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What is the Temple Mount, and why did Itamar Ben Gvir’s visit stoke tension?

A worshiper walks outside the Dome of the Rock — on what is known as the Temple Mount to Jews and the Noble Sanctuary to Muslims — in the Old City of Jerusalem in August 2021. (Salwan Georges/The Washington Post)

Israel’s newly appointed far-right national security minister, Itamar Ben Gvir, made just the sort of move earlier this week that critics of the incoming government had feared: a visit to a sensitive Jerusalem holy site revered by both Jews and Muslims, where even the slightest perceived change to the status quo could provoke tensions that have already come to a boil.

Ben Gvir’s tone-setting tour of the ancient religious compound, known as the Temple Mount to Jews and the Noble Sanctuary to Muslims, was one of his first actions in office, and the first such visit in years by a top Israeli official.

In a video published by Reuters, Ben Gvir, striding across the compound flanked by security, looks into a camera and invokes a Jewish stake in the site. “We don’t give in. We don’t surrender. We don’t blink,” he says.

Israel's new far-right national security minister Itamar Ben Gvir briefly visited the Temple Mount in Jerusalem on Jan. 3. (Video: Reuters)

A Jewish nationalist provocateur with a penchant for igniting media firestorms, Ben Gvir took up his new post last week as part of the most right-wing government in Israel’s history. Palestinian groups and Arab nations called his visit to the site an intentional provocation, raising the potential for further unrest.

At an emergency session of the U.N. Security Council on Thursday afternoon, diplomats from several countries, including the United States, raised concerns about the potential for violence and called for de-escalation.

“Those committed to international law and peace must act now, not lament once the fire spreads beyond control,” Riyad Mansour, the Palestinian ambassador to the United Nations, told the council, citing “the sensitivity of this holy site for billions of people in all corners of the globe.”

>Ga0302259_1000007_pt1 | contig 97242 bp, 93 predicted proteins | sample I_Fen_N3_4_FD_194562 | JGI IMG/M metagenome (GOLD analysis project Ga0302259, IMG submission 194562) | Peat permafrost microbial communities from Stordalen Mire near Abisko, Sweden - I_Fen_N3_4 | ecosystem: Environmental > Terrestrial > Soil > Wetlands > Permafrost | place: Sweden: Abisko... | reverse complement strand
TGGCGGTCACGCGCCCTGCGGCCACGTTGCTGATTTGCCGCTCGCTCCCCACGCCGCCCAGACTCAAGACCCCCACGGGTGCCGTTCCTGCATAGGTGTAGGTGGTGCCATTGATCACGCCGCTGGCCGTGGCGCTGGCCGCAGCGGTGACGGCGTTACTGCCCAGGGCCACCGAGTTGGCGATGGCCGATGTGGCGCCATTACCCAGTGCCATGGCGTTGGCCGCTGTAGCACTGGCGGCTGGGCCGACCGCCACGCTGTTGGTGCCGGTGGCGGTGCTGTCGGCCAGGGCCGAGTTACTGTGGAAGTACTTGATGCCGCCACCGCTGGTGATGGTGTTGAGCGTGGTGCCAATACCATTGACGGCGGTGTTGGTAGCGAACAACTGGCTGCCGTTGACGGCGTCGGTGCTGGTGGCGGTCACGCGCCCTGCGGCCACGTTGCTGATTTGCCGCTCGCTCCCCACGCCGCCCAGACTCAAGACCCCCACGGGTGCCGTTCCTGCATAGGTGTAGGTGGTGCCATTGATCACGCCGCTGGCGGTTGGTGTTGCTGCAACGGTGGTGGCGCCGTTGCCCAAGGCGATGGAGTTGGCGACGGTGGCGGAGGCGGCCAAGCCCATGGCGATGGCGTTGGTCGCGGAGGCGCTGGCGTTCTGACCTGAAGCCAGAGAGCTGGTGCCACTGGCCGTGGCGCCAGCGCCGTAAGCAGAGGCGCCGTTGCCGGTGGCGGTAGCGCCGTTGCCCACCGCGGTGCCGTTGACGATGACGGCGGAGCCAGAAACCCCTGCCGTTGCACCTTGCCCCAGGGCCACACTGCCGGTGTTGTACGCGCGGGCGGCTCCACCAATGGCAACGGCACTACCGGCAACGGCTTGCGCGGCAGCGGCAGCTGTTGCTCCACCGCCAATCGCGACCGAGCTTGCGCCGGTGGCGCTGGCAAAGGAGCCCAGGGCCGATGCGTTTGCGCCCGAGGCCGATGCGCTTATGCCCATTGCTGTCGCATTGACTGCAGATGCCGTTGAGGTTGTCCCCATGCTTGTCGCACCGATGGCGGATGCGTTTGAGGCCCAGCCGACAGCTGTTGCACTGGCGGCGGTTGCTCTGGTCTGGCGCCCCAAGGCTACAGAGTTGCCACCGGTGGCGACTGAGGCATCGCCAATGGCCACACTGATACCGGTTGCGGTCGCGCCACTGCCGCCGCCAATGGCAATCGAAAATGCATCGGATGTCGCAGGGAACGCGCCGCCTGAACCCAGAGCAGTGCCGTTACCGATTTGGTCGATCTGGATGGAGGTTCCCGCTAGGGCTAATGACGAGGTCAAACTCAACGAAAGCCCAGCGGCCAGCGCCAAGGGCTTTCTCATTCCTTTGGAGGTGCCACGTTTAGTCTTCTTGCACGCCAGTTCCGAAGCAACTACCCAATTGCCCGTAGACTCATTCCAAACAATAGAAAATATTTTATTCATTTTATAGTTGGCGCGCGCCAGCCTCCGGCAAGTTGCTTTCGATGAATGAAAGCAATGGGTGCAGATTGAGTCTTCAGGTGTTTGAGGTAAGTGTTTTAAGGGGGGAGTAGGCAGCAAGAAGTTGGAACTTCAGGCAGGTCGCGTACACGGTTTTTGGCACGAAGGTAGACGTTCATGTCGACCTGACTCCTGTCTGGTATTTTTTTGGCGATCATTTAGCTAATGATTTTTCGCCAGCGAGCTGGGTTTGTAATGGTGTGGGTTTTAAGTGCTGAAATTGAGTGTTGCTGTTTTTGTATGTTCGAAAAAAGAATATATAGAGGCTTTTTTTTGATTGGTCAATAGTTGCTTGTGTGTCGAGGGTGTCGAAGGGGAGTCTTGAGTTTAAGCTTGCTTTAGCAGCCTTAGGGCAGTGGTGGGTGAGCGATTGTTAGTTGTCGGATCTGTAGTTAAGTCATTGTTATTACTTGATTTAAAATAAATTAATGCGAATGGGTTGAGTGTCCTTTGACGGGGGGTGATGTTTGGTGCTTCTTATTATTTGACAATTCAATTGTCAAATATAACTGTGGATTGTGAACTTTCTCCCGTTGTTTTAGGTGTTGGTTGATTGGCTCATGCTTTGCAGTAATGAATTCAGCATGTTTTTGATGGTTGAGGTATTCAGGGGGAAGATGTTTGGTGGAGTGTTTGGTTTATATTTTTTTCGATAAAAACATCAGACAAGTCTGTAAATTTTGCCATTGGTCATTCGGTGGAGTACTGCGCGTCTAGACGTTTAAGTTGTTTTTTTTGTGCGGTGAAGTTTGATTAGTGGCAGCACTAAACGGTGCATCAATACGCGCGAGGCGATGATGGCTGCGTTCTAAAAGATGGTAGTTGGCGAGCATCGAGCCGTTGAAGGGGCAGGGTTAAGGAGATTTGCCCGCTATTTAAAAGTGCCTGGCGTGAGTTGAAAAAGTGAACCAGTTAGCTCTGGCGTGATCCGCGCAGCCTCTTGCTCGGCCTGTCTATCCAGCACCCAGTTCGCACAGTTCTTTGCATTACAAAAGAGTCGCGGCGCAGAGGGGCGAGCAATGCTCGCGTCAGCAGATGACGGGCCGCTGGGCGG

Israeli Ambassador Gilad Erdan mocked the emergency session in his remarks, saying he was “overjoyed” when he heard the Security Council planned to meet over “such a trivial matter” because it clearly meant that the United Nations had “achieved world peace overnight.”

Here’s what to know about the site.

What is the religious significance of the site?

LEB.

SYRIA

Golan

Heights

Med. Sea

ISRAEL

WEST

BANK

Tel Aviv

Amman

Jerusalem

GAZA

JORDAN

EGYPT

50 MILES

Palestinian towns

Israeli settlement

Green Line

(under 1949

armistice

accord)

EAST

JERUSALEM

Damascus

Gate

The Temple

Mount

Old City

Christian

Quarter

Muslim

Quarter

Dome of

the Rock

Western Wall

al-Aqsa

Mosque

Jewish

Quarter

Armenian

Quarter

WEST

JERUSALEM

2,000 FEET

Sources: Ir Amim, B’Tselem, satellite imagery via Planet

THE WASHINGTON POST

Palestinian towns

Israeli settlement

LEB.

Med.

Sea

SYRIA

Golan

Heights

Green Line

(under 1949

armistice

accord)

EAST

JERUSALEM

ISRAEL

WEST

BANK

Tel Aviv

Amman

GAZA

Jerusalem

JORDAN

EGYPT

Damascus

Gate

50 MILES

The Temple

Mount

Old City

Christian

Quarter

Muslim

Quarter

Dome of

the Rock

Western Wall

al-Aqsa

Mosque

Jewish

Quarter

Armenian

Quarter

WEST

JERUSALEM

2,000 FEET

Sources: Ir Amim, B’Tselem, satellite imagery via Planet

THE WASHINGTON POST

Palestinian towns

Israeli settlement

LEB.

SYRIA

Med. Sea

Golan

Heights

EAST

JERUSALEM

ISRAEL

Tel Aviv

WEST

BANK

Amman

Green Line

(under 1949

armistice

accord)

Jerusalem

GAZA

JORDAN

Damascus

Gate

EGYPT

50 MILES

Old City

The Temple Mount

Christian

Quarter

Muslim

Quarter

Dome of the Rock

Western Wall

al-Aqsa Mosque

Jewish

Quarter

WEST

JERUSALEM

Armenian

Quarter

2,000 FEET

Sources: Ir Amim, B’Tselem, satellite imagery via Planet

THE WASHINGTON POST

The compound holds religious significance for Muslims, Jews and Christians.

It’s the holiest site in Judaism. The historical origins of the site are disputed among archaeologists, but in the Jewish tradition, a religious structure known as the First Temple was built on the hill during the reign of King Solomon in the 10th century B.C. The temple, around which the ancient Jewish faith was centered, and the one that followed it were destroyed when invading empires sacked Jerusalem.

“For Jews, it is the most sacred place in Jewish history and actually symbolizes the clearest contact between modern Israel and ancient Israel,” said Amichai Cohen, senior fellow at the Israel Democracy Institute.

In both Jewish and Muslim traditions, it’s known as the place where Abraham offered to sacrifice his son. Jews, by custom, pray facing Jerusalem, and in particular the Temple Mount. The Western Wall, a retaining wall outside the al-Aqsa compound, has long been venerated as a focal point for Jewish prayer.